Agastølen (A. B. Wilse, eigar Norsk Folkemuseum).
Whoever wanders the mountain plateau will form time to time hit upon old mountain summer farms, with solid old stone sheds, half sunk into the ground; a building tradition that has roots into prehistoric times. When we have been satiated with untouched Nature, it is somewhat comforting to come upon the old mountain chalets - they represent a type of human encroachment that we not only accept, but appreciate. They arouse a feeling of recognition and are a distinct witness to how people in the rural communities have made use of even the most remote resources.
Agastølen in Bjoreidalen is an old mountain summer farm; perhaps the origin stems from an old stone shed that was erected in connection with old cattle drovers. One of the old routes passed here, but only in the 1800s was this settlement expanded with many houses. In the second half of the 1800s, the place was sold to Knut Aga, and acquired the name Agastølen. He is probably the one who built the settlement as it appears today; a building with an annex and fireplace, another one without fireplace, a cheese-shed, a milking-shed, a churning-shed and a cowshed.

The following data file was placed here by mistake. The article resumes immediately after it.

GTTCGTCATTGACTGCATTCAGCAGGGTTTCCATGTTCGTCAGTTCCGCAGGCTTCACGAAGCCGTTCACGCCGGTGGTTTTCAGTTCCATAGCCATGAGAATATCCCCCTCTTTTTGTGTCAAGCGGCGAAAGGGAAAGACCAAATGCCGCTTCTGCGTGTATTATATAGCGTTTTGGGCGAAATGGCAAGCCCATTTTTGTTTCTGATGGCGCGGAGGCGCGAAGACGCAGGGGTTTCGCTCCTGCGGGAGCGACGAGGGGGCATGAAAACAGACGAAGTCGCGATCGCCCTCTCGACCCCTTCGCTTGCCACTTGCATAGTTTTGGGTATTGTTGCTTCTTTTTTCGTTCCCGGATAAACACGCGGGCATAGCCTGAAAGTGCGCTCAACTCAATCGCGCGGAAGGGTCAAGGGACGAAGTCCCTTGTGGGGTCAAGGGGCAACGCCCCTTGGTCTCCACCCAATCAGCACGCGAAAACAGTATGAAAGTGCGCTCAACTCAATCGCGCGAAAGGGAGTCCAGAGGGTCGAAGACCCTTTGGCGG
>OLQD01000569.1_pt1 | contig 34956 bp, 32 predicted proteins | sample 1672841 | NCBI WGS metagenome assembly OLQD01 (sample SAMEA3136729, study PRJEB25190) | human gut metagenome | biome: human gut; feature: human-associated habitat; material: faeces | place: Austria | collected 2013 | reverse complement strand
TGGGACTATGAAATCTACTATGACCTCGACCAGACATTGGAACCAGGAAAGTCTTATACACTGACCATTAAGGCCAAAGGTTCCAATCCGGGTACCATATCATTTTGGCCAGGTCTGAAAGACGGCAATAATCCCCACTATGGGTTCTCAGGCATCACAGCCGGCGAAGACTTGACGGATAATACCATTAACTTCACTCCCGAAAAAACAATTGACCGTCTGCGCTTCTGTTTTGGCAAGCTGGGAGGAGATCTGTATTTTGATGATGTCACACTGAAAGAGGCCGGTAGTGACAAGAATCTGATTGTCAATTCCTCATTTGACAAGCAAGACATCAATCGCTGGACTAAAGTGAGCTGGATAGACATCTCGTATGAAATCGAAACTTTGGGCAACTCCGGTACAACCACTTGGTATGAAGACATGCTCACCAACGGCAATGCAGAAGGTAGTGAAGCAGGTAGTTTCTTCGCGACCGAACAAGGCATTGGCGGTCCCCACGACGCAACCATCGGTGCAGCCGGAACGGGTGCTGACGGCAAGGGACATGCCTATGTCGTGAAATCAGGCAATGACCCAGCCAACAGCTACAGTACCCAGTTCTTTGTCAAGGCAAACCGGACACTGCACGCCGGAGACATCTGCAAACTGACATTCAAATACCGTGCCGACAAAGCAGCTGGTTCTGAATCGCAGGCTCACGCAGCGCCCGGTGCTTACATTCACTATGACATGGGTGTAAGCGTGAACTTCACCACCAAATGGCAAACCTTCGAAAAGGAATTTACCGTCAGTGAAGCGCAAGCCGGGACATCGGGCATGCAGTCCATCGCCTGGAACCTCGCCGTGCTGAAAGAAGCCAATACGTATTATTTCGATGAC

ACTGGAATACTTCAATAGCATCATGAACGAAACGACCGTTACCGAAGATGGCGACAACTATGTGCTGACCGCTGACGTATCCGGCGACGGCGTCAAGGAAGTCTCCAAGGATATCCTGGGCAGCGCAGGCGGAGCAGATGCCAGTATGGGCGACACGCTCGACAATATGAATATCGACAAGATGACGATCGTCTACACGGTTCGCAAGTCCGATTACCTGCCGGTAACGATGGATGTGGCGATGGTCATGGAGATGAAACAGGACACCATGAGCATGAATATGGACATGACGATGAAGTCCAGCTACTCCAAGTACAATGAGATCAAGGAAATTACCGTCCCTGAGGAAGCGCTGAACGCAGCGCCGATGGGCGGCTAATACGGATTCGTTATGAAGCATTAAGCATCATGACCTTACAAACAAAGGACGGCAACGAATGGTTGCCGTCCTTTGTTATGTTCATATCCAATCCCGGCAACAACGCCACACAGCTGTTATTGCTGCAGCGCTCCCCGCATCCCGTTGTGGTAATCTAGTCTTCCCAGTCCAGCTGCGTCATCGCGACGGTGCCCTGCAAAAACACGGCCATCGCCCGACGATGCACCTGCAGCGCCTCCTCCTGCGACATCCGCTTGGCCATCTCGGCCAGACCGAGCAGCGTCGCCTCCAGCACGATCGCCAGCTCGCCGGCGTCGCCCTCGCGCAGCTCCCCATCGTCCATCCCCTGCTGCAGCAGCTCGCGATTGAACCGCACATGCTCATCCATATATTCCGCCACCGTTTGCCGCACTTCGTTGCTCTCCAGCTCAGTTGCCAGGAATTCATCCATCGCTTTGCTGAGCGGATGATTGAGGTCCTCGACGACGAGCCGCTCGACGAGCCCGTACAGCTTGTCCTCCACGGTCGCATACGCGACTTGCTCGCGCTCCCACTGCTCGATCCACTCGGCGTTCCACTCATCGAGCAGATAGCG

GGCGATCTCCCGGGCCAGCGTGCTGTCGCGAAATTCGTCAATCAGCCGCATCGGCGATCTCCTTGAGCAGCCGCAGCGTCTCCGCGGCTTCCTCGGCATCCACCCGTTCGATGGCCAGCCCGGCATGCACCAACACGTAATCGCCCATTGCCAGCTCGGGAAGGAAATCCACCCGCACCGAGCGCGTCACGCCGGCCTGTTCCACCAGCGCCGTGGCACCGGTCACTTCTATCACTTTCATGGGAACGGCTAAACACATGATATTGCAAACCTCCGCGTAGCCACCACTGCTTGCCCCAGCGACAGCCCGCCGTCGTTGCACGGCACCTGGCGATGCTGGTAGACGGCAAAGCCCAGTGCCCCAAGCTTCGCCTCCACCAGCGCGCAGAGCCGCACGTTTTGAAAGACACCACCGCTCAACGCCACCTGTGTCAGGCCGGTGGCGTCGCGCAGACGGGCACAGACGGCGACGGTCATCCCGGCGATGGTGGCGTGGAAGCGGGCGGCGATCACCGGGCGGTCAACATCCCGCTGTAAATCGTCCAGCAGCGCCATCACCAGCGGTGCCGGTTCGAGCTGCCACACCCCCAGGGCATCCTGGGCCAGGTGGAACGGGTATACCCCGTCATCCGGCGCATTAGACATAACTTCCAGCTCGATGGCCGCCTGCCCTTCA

In order to use the outlying fields to their maximum potential, the farms in the fjord communities had several mountain farms, at various distances from the main farm. The nearest farms were spring and autumn farms. These were so close to the main farm that the milkmaid could come home with the milk. On the far-away farms, the summer pasture farms in the mountains, the milkmaids lived for 10-12 weeks in the summer. This is where they churned the butter and made cheese. The cheese making required a great amount of fuel, and many summer farms had to move as the forest was depleted. Winter fodder was also collected at the summer pasture. This activity, with cattle grazing, wood cutting and collecting of fodder, has had a great impact on the cultural landscape in the mountain.